Add your Credentials to the following Services:

Speech to Text

watson assistant

Text to speech

$ cp config.default.js config.js
$ nano config.js

Now, you are ready to talk to your TJBot!
Open a terminal and execute the following command:

sudo node conversation.js

Step 5: Talk With Your TJBot

Watson conversation uses intents to label the purpose of a sentence. For example when you ask TJBot "Please introduce yourself", the intent is to make an introduction. You can add your own new intents in the Conversation editor, but for now, we have started you off with a few intents:

Introduction. You can say phrases such as "Watson, please introduce yourself", "Watson, who are you", and "Watson, can you introduce yourself"

Joke. You can ask "Watson, please tell me a joke" or "Watson,

I would like to hear a joke".For a complete list, check the content of workspace-sample.json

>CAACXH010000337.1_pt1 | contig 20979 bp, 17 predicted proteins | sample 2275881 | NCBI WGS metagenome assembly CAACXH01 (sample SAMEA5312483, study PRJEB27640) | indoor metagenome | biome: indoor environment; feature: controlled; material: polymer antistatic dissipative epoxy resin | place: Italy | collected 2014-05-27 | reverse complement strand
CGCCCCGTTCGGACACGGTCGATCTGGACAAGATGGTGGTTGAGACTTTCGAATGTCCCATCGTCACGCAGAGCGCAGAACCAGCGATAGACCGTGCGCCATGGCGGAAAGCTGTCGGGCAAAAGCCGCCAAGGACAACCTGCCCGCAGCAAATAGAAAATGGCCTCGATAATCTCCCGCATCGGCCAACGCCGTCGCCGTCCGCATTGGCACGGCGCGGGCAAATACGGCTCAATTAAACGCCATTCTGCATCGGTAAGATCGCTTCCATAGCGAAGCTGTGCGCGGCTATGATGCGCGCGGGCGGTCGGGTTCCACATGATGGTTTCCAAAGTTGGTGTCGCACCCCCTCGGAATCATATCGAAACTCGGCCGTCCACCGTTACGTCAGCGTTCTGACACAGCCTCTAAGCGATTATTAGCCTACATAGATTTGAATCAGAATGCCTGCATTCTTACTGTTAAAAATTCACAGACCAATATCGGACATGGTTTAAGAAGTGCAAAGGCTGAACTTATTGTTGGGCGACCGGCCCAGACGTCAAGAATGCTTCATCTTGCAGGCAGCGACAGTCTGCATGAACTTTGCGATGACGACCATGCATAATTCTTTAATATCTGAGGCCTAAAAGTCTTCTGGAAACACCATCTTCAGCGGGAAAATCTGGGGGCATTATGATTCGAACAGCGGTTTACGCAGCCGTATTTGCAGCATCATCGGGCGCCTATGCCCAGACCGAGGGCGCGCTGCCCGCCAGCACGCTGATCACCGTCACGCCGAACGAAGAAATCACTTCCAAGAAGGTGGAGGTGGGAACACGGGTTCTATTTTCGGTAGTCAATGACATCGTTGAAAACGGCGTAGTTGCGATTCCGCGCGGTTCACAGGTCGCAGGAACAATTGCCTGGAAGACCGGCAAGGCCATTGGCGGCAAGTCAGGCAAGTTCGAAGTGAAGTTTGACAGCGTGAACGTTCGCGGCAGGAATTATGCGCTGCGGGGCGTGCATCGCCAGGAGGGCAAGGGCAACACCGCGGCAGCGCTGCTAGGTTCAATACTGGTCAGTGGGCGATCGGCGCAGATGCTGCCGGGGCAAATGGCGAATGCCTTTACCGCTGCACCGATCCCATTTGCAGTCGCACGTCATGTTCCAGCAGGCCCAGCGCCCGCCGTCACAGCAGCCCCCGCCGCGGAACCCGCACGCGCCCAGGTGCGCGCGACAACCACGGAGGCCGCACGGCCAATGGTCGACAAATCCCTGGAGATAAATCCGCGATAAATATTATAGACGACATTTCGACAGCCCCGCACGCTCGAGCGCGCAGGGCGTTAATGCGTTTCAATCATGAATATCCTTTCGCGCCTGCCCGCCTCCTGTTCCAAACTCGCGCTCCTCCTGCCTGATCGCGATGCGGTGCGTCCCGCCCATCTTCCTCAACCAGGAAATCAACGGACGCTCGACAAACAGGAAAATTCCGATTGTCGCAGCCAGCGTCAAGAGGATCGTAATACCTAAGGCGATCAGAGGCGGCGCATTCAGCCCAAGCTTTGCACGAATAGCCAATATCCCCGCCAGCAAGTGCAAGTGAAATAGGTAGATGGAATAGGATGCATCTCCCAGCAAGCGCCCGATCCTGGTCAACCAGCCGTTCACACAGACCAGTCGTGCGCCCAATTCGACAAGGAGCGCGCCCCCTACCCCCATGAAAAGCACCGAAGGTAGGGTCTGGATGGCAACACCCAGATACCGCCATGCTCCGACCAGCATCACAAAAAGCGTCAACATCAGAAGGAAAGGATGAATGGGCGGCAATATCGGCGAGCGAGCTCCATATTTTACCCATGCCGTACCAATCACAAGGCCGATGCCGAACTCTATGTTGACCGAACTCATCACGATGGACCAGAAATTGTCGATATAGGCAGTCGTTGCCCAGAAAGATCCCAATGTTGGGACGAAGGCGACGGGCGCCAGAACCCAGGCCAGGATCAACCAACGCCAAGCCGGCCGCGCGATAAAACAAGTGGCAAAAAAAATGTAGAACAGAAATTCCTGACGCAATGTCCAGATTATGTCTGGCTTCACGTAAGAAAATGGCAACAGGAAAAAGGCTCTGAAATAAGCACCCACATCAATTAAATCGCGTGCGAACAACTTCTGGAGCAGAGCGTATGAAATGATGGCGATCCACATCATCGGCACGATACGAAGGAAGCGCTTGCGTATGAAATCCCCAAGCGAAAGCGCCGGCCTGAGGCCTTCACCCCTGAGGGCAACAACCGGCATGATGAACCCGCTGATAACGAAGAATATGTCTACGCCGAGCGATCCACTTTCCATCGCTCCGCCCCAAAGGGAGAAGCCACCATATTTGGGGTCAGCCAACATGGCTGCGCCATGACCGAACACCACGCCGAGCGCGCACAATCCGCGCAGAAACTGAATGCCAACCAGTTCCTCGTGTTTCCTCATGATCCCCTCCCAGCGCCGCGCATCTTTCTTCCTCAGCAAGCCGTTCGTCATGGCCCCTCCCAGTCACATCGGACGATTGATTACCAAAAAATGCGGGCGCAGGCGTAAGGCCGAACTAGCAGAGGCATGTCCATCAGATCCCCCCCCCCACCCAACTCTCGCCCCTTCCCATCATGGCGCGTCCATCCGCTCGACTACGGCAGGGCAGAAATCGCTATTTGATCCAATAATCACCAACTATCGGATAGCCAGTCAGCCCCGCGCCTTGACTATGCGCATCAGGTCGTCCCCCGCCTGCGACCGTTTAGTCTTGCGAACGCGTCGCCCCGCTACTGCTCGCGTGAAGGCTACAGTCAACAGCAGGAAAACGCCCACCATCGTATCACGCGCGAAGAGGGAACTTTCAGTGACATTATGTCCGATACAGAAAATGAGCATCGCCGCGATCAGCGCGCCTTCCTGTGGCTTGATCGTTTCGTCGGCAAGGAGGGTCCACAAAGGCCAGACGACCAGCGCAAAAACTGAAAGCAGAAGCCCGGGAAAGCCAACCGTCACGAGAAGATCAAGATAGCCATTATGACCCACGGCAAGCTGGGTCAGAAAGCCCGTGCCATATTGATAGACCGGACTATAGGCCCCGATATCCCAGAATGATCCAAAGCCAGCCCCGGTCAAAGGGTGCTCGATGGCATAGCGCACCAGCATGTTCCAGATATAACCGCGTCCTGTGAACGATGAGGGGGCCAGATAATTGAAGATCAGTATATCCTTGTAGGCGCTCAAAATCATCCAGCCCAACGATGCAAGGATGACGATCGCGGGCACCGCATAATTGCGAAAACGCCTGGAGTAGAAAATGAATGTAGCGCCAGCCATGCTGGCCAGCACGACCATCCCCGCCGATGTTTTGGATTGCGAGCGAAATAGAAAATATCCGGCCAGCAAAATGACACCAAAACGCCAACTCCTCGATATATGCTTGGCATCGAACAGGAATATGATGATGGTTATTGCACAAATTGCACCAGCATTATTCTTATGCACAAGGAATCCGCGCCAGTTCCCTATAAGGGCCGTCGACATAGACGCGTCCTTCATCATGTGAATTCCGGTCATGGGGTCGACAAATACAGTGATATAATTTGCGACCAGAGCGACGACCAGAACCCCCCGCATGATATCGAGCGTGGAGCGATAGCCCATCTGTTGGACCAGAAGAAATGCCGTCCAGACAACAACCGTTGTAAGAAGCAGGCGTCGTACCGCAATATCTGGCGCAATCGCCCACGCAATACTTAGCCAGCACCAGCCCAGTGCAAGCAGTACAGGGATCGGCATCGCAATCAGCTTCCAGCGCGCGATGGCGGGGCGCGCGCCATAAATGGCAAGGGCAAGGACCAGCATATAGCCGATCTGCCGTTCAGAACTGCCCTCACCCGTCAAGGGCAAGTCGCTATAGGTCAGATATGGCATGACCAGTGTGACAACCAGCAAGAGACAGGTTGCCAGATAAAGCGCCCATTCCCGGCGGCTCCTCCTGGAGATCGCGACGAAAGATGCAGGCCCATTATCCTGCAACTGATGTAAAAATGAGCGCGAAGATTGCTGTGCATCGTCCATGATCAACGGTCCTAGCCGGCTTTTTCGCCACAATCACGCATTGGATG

An attention word is used so TJBot knows you are talking to him.

The default attention word is 'Watson', but you can change it in config.js as follows. Update the configuration file to change the robot name in tjConfig section:

// set up TJBot's configuration<br>
exports.tjConfig = {
log: {   level: 'verbose'    },
robot: {   name: 'tee jay bot'  }

You can change the 'name' to whatever you would like to call your TJBot. In addition, if you change the gender to 'female', TJBot will use a female voice to speak to you!

Enjoy! Don't forget to share a picture/video of your setup #TJBot! :-)

If you see TJBot's response on the terminal but don't hear TJBot talking, there is a good chance that one of these two things has happened: (1) The audio output is directed to a wrong channel (you can fix it from raspi-config), (2) your sound modules are blocked. In that case, go to /etc/modprobe.d/ and remove blacklist-rgb-led.conf Then run the following command:

sudo update-initramfs -u

Reboot and confirm the "snd" modules are running by executing the command "lsmod". This should solve the problem.